Doctrine of Indoor Management


The doctrine of Indoor Management plays an important role in the company. There are two important documents of the company name, Memorandum of Association and Article of Association. Both these documents become public documents after incorporation or registration of the company. Any person can inspect or obtain a copy of them. Persons dealing with the company are required to know about these documents because it is a constructive notice for them. But there is an exception of its Doctrine of Indoor Management of company.

Actually, the doctrine of Indoor Management is different from the doctrine of constructive notice. The doctrine of Constructive notice can be invoked by the company and it does not operate against the company, whereas the doctrine of Indoor Management can be invoked by the person dealing with the company and cannot be invoked by the company. The doctrine of Constructive notice is limited up to outside conditions. It has no relation with the internal activities of the company and there is no constructive notice about it.

What is the Doctrine of Indoor Management?

The doctrine of Indoor Management states that if any contract is in accordance with public documents of the company then there will be no effect, on the person making the contract, of the fact that any irregularities or error was in the indoor Management.

Each person or party transacting with the company is of the opinion that the Indoor activities of management of the company are running smoothly in accordance with article of Association.

For example: If any contract or transaction is made with outside person by the Director on behalf of the company then that contract or transaction will be obligatory to company irrespective of the fact the appointment of directors be faulty, subject to the condition that the persons contracting or transacting is not in know of faulty appointment of director. This is the doctrine of indoor Management. Pandamji and company vs NH.Moose, AIR 1926 Bombay 28.

The doctrine of Indoor Management was first time enunciated in the case of Royal British Bank vs Tarquand 1856. This is the reason that it also called Rule of Tarquand. In this case, the company borrows some money from a Bank and in lieu of that bonds were given to the bank. According to the article of the company, the company may borrow on bonds such sums of money subject to the condition that the company has been authorized by a resolution passed by the general meeting of the company. But in the instant case, the money was borrowed without any resolution and it was stated by the company that he is not bound to pay such debt. The court while rejecting this plea held that the company is liable for payment of debt and said that outsiders are bound to know the external position of the company, but are not bound to know its Indoor Management.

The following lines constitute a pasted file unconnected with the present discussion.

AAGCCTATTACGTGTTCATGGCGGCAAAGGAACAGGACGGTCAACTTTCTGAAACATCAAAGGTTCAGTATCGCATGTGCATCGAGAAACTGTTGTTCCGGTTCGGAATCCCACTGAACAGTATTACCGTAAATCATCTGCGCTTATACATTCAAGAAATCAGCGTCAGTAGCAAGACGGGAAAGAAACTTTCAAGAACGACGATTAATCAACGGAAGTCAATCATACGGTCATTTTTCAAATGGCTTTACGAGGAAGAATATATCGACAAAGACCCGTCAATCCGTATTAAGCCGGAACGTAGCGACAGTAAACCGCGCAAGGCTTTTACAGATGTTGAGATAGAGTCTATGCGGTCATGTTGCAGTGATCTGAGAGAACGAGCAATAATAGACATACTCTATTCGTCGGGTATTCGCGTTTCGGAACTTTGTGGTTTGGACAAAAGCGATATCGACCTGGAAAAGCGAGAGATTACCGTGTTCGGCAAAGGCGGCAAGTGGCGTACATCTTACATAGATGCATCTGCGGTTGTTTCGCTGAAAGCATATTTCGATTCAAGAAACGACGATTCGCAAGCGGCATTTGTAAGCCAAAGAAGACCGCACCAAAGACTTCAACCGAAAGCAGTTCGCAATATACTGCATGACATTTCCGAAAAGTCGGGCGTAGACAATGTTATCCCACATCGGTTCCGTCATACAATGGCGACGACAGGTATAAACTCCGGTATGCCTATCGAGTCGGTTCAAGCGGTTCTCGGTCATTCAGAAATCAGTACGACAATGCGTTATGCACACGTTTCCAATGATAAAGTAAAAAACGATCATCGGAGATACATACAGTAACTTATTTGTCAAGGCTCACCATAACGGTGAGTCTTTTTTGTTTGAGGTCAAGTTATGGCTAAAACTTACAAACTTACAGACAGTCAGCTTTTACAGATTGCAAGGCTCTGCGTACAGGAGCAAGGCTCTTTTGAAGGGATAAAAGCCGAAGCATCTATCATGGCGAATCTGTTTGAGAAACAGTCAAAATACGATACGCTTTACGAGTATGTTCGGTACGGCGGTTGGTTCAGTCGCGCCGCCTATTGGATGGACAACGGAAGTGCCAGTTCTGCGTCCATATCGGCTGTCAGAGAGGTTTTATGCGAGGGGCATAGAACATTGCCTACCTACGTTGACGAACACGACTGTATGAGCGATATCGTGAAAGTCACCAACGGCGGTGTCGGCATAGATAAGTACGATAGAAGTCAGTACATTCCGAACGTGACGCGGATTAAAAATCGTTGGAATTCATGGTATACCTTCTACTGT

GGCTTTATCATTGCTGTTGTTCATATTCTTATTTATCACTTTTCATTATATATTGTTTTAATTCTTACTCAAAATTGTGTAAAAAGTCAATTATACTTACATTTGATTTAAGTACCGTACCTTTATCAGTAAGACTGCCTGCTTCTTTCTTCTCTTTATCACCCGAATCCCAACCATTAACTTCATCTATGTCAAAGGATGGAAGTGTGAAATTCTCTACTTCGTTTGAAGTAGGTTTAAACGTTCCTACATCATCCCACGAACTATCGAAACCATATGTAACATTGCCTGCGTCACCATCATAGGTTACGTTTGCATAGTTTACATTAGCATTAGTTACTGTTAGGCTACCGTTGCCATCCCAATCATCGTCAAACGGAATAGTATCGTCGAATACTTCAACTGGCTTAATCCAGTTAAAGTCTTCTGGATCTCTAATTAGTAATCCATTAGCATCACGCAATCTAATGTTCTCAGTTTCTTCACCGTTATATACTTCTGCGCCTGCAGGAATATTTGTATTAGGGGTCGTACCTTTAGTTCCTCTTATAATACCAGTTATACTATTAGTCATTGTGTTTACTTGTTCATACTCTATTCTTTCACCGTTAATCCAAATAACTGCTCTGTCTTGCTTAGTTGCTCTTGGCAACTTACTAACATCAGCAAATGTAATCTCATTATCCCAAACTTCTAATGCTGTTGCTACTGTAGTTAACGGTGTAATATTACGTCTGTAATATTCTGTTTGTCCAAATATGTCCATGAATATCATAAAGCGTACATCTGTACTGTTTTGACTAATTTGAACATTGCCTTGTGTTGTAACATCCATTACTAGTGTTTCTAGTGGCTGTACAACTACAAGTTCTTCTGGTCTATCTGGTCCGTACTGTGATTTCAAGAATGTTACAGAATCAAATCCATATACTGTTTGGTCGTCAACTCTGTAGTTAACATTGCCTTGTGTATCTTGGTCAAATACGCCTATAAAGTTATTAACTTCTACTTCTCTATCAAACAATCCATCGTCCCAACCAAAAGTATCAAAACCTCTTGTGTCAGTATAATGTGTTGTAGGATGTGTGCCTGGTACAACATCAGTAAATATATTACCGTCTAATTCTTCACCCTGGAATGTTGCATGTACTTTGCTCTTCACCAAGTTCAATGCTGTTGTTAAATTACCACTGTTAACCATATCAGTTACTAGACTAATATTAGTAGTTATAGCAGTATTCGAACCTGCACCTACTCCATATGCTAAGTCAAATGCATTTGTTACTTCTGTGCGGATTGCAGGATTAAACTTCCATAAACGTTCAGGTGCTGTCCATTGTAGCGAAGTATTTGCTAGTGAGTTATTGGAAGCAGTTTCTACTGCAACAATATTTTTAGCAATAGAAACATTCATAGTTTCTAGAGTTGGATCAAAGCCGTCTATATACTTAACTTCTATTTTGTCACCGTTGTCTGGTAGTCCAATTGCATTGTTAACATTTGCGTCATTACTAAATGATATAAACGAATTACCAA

This doctrine is based on just and logic. If any transaction or contract is in consonance with the Memorandum and articles of the company then the person transitioning or contracting had the right to consider that the authorities of the company have followed the provisions of Memorandum and articles. It is not necessary to know by them that the authority who is making a contract or transaction is duly authorized or not that he is not bound to know the Indoor Management and procedures of the company.

In the case of PREMIER INDUSTRIAL BANK LIMITED VS KALORTON MANUFACTURING COMPANY LIMITED 1909, 1 KB 107, it has been held by the court that if according to the articles of company, the directors of company were authorized to do such work which is bounded to company and prior to exercise that right, some preliminary activities are to be fulfilled on behalf of the company then under that circumstance the person executing contract with the directors has no necessity to know that all those activities have been completed, that is he may be considered that whatever be done by the director that was a valid act of them.

In the case of P.V. DAMODARA REDDY VS INDIAN NATIONAL AGENCIES LIMITED, AIR 1946 MADRAS 85, according to the article of a company, the director of company had the power to allot shares only to those embers which were the members of the company at present and they were not having powers to allot shares to outsiders without consent of general meeting of the company.


There are some exceptions to Indoor Management, that is under certain conditions, the doctrine of Indoor Management is not applicable. These circumstances are as follows: